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Science Says People Who Enjoy Being Alone Are More Likely To Be Successful

Science Says People Who Enjoy Being Alone Are More Likely To Be Successful

Although success is something we all hope to achieve, it can be a real struggle. You might think the extroverts of the world have the best shot at achieving their life goals, but science disagrees. A tendency to enjoy your alone time over socializing can actually help you achieve ultimate success. Here’s why.

1. No Approval Needed

When you enjoy your alone time, you tend to be your own best friend. This tendency can serve you well for a variety of reasons. One of the keys to success is making choices you can be confident in. When you are not focused on remaining a member of a group, you can focus in on whatever options you think are in your best interest. Another way this can help is by simply reducing the amount of stress surrounding your work. No longer do you need to dedicate brain power to worrying about what others think. Instead, you get to focus on perfecting your work by your own standards.

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One of the reasons introverts don’t seek the approval of others is explained by Jonathan Cheek, a psychologist at Wellesley College: “Some people simply have a low need for affiliation.” Cheek suggests that this may be connected to genetics, stating that “those who choose the living room over the ballroom may have inherited their temperament.”

2. Less Impulsive Choices

Those who love to spend time alone tend to think more carefully about their choices. When it comes to making big decisions, this can significantly increase the likelihood of selecting the best possible option. Dr. Maryam Jahdi, a physician at Ohio State University, explains that for those who prefer time alone, “behavior is guided more by consequences and less by rewards.”

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This tendency to favor consequences over rewards has been linked to brain chemistry. In 2013, a study conducted by Cornell University’s Richard Depue showed a difference in the release of dopamine levels. For extroverts, dopamine was released at a greater rate upon receiving a reward. Introverts who prefer to spend some time alone experience less dopamine releases, thus they do not seek rewards in the same way as extroverts.

Being less impulsive can help with all sorts of challenges — everything from wasting money on those last-minute treats at the grocery store to holding out for that bigger, but more elusive, promotion. Holding back, thinking it through, and contemplating precisely what move is the best option will help you get ahead.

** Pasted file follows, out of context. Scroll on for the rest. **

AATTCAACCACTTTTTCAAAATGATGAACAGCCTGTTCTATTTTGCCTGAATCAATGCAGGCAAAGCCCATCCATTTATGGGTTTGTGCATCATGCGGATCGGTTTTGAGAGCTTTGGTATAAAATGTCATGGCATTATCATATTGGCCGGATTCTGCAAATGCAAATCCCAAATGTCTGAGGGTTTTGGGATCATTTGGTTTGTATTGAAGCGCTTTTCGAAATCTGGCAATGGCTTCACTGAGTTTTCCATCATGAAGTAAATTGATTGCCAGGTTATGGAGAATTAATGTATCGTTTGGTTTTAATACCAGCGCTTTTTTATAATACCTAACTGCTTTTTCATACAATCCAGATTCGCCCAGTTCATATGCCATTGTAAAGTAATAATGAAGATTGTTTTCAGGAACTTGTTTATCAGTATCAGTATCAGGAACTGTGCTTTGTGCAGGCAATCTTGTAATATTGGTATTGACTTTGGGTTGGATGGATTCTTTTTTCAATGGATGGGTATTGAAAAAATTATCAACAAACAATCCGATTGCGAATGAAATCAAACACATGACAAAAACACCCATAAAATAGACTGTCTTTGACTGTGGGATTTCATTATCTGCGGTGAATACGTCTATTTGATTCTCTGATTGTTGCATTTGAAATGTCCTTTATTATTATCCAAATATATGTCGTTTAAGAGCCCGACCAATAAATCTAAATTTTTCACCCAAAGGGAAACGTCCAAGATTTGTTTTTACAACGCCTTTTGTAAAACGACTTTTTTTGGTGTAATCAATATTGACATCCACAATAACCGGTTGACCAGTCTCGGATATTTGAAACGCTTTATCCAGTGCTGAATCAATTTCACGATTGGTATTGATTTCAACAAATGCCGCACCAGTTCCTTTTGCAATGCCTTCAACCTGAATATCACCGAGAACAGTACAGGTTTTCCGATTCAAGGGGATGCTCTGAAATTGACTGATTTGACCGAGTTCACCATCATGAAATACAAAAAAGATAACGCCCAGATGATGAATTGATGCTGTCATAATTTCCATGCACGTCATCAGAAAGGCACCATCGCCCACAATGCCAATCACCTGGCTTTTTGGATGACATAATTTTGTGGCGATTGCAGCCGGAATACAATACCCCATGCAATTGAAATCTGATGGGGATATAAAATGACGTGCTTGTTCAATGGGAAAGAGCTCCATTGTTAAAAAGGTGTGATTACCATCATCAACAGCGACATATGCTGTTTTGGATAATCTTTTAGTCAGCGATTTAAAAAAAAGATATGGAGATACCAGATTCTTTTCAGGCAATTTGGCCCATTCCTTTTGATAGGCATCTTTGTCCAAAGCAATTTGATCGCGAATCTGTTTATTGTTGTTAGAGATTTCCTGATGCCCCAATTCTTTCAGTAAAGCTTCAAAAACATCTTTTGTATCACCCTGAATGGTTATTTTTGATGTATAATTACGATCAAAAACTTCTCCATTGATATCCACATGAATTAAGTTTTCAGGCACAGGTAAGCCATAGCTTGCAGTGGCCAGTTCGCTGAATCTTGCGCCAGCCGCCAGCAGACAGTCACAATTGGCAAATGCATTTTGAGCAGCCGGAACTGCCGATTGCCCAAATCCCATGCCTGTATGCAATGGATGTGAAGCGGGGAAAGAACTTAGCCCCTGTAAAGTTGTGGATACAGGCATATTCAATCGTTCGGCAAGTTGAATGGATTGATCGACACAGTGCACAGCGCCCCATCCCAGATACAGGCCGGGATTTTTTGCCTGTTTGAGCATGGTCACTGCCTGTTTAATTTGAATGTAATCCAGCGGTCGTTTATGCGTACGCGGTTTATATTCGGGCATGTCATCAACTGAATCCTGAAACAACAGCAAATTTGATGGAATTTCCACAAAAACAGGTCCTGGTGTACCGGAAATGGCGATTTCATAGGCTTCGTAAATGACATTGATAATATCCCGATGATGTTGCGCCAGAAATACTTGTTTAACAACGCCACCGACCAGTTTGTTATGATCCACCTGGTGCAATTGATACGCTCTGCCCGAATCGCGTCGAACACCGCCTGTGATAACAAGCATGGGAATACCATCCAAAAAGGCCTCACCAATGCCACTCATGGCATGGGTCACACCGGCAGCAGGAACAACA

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3. Money Wise

For those who know consequences matter more than rewards, it can be much easier to spend money wisely. Those who love to spend time alone know how to think through decisions. This is perfect for making financial decisions which require, “avoiding bad decisions, negative consequences and missed opportunities,” according to Dr. Jahdi.

You need look no further than Warren Buffet to see this is a key to success. In a US News interview, Buffet is described as “a classic example of an introvert taking careful, well-calibrated risks.” If there is one thing that can help someone achieve success, it’s being smart with money.

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So, embrace your alone time and use it wisely — it may be your key to a successful life.

Featured photo credit: moleshko via pixabay.com

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Last Updated on October 6, 2020

15 Things Highly Confident People Don’t Do

15 Things Highly Confident People Don’t Do

Highly confident people believe in their ability to achieve. If you don’t believe in yourself, why should anyone else put their faith in you? To walk with swagger and improve your self-confidence, watch out for these fifteen things highly confident people don’t do.

And if you want to know the difference between an arrogant person and a confident person, watch this video first:

 

1. They don’t make excuses.

Highly confident people take ownership of their thoughts and actions. They don’t blame the traffic for being tardy at work; they were late. They don’t excuse their short-comings with excuses like “I don’t have the time” or “I’m just not good enough”; they make the time and they keep on improving until they are good enough.

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2. They don’t avoid doing the scary thing.

Highly confident people don’t let fear dominate their lives. They know that the things they are afraid of doing are often the very same things that they need to do in order to evolve into the person they are meant to be.